Today, I logged onto Facebook and was reminded that this day, two years ago, had been one of the happiest days of my life: the night I received my acceptance letter. Getting my early decision acceptance had its downsides, however. One was the fact that I would never know if I had been good enough for my early action school – a close second favorite to Swat. Another was my sentence to six months of teasing at the hands of my track coach. Towards the end of the year, his favorite joke was the promise of his graduation gift to me: a simple posterboard – lest I find myself joining my first Swarthmore protest empty handed.
Swarthmore’s reputation as a school of highly socially engaged individuals isn’t at all understated. People here, in some way, shape, or form, are unhappy with some aspect of the status quo. (Yes, some of us indeed, do a fair bit of protesting) And all too easily sometimes, this atmosphere reads to outsiders as one of foreboding liberalism. As one of these typical Swatties – overflowing with this sense of social responsibility, yet coming from a very conservative, Adventist-Christian upbringing (that I loved and wasn’t entirely running away from) – there were moments where the reality of my next four years at Swarthmore seemed daunting.
Earlier this fall, President Obama expressed a criticism of students who expected their ideas to be “coddled” in college. Interpreted by most as a light scold of liberal campuses across the country where discourse is said to be growing one-sided, I found a lesson in it for myself as well. I could have easily chosen a school where my own values would have been “coddled.” After all, there are plenty of options in that direction as well. But I followed through with my commitment to Swat. And in doing so, I found one of the most beautiful faith communities I have ever been a part of.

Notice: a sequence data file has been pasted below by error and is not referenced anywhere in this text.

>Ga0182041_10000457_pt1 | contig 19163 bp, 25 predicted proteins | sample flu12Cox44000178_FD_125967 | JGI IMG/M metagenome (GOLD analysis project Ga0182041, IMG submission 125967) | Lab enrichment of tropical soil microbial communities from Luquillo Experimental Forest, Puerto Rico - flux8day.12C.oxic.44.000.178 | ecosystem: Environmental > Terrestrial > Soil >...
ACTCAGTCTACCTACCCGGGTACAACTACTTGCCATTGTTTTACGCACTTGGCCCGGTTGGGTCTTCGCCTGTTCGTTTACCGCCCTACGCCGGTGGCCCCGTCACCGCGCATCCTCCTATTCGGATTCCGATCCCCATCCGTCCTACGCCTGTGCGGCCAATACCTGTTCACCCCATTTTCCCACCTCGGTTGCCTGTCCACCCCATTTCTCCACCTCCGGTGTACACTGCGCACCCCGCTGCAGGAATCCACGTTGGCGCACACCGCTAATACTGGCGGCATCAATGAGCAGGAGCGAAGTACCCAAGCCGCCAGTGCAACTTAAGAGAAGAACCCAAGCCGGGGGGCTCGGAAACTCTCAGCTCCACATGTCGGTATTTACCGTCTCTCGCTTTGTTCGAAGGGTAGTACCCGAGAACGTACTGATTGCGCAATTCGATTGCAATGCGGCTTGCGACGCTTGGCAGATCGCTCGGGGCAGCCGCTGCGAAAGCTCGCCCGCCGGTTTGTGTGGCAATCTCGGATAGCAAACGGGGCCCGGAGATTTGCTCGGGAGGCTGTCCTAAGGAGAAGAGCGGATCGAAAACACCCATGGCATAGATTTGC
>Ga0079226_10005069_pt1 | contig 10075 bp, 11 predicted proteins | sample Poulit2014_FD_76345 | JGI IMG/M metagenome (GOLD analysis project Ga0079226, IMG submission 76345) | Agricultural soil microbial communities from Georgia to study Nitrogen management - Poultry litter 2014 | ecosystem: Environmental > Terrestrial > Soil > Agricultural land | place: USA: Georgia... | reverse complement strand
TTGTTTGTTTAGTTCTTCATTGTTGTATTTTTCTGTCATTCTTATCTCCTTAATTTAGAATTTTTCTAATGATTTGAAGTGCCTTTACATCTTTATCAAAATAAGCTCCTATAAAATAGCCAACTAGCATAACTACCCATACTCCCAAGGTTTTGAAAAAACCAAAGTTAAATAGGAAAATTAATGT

Towards the end of my first semester, I became an SCF regular. SCF, or the Swarthmore Christian Fellowship, is one of several student group that facilitate Christian community on campus: from focused small group studies to the weekly Large Group night of worship, as well as all the dinners and special outings in between. The year culminated with the Chapter Camp retreat to Upstate New-York, where we Swatties joined many other Intervarsity groups in the region for a week of study, dare-deviling, and friendship . To this day, I consider it one of the most spiritually exciting weeks of my life. To describe it would require an entire post unto itself, but this video from one of my talented newfound Tri-Co friends provides a glimpse:
This said, it would also be folly to come to Swarthmore and confine yourself to this little community. I look back on my freshman year and some of the conversations I had with my next-door neighbor, a devoted member of the MSA (Muslim Students Association), stand out as some of my most cherished memories. Out on the broader campus, outside of even this interfaith community, some of the most loving and intelligent people await you. And this fact continually excites me.